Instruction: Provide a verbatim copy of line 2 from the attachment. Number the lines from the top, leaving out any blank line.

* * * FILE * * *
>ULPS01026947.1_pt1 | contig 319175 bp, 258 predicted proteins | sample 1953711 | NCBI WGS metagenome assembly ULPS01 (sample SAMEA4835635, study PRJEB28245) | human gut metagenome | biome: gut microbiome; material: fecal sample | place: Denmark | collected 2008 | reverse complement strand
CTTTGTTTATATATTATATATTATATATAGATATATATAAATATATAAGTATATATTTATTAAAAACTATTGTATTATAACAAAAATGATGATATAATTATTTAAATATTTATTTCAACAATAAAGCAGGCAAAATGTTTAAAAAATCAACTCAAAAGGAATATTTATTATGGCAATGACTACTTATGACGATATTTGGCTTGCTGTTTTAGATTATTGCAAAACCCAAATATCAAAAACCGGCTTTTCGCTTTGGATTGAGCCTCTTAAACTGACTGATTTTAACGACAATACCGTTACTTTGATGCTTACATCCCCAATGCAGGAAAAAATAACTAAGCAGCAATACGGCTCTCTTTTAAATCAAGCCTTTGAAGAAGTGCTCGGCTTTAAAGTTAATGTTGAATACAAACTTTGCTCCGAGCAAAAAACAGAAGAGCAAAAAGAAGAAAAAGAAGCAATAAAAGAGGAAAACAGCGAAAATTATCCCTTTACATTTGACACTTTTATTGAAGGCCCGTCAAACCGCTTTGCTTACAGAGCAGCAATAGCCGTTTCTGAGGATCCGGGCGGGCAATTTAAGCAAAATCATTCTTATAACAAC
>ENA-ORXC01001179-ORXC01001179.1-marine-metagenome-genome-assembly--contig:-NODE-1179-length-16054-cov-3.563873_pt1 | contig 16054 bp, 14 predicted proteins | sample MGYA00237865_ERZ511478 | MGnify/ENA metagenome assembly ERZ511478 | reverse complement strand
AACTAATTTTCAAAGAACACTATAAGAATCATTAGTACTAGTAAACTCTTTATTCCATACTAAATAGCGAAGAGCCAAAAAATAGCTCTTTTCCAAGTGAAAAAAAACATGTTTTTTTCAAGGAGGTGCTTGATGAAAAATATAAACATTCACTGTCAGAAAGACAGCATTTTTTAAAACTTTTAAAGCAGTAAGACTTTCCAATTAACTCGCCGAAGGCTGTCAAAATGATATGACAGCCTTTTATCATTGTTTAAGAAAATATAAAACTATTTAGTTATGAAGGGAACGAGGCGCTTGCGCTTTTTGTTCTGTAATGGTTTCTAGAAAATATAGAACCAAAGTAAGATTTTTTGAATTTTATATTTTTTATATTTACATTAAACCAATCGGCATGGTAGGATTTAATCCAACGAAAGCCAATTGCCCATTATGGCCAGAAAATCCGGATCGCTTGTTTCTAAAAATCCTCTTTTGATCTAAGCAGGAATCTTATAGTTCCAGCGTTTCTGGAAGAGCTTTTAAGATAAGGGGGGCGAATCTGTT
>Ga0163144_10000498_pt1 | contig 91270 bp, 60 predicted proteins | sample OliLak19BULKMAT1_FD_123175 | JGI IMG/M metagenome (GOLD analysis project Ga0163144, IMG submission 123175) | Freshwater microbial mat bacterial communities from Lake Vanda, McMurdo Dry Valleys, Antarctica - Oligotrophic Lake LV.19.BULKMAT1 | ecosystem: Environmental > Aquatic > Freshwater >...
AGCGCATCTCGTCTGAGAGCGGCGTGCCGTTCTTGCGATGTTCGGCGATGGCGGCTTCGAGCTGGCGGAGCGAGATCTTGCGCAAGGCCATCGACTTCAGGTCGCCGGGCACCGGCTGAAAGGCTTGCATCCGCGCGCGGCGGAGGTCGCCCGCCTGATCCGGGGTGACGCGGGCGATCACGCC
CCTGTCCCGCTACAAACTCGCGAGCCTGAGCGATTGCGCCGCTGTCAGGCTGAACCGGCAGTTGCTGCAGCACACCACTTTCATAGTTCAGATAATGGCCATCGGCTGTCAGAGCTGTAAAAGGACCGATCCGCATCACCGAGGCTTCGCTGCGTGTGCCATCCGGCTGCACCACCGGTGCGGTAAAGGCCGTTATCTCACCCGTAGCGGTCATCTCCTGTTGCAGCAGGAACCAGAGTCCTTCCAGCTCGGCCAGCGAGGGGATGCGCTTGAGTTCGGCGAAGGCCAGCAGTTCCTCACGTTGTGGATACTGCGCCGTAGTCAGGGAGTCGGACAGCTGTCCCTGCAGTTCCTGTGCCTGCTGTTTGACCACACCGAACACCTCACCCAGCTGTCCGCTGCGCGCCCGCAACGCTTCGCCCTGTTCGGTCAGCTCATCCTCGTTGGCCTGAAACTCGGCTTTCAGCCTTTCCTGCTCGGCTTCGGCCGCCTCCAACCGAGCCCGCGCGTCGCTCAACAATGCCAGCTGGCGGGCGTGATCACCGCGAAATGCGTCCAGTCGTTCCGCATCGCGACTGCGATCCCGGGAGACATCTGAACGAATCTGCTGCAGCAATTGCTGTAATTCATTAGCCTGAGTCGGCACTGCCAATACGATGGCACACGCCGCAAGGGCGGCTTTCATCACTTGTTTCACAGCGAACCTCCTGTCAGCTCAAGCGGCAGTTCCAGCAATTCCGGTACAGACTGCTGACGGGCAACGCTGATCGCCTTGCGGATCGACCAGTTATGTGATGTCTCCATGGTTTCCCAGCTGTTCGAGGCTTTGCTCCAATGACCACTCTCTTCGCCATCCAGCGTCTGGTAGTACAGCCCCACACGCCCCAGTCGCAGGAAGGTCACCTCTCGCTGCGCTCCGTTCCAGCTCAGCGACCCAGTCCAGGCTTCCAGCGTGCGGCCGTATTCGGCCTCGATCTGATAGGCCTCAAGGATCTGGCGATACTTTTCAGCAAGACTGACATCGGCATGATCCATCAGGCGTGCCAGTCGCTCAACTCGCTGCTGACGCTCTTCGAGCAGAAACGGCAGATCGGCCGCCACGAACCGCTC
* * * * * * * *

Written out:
CTTTGTTTATATATTATATATTATATATAGATATATATAAATATATAAGTATATATTTATTAAAAACTATTGTATTATAACAAAAATGATGATATAATTATTTAAATATTTATTTCAACAATAAAGCAGGCAAAATGTTTAAAAAATCAACTCAAAAGGAATATTTATTATGGCAATGACTACTTATGACGATATTTGGCTTGCTGTTTTAGATTATTGCAAAACCCAAATATCAAAAACCGGCTTTTCGCTTTGGATTGAGCCTCTTAAACTGACTGATTTTAACGACAATACCGTTACTTTGATGCTTACATCCCCAATGCAGGAAAAAATAACTAAGCAGCAATACGGCTCTCTTTTAAATCAAGCCTTTGAAGAAGTGCTCGGCTTTAAAGTTAATGTTGAATACAAACTTTGCTCCGAGCAAAAAACAGAAGAGCAAAAAGAAGAAAAAGAAGCAATAAAAGAGGAAAACAGCGAAAATTATCCCTTTACATTTGACACTTTTATTGAAGGCCCGTCAAACCGCTTTGCTTACAGAGCAGCAATAGCCGTTTCTGAGGATCCGGGCGGGCAATTTAAGCAAAATCATTCTTATAACAAC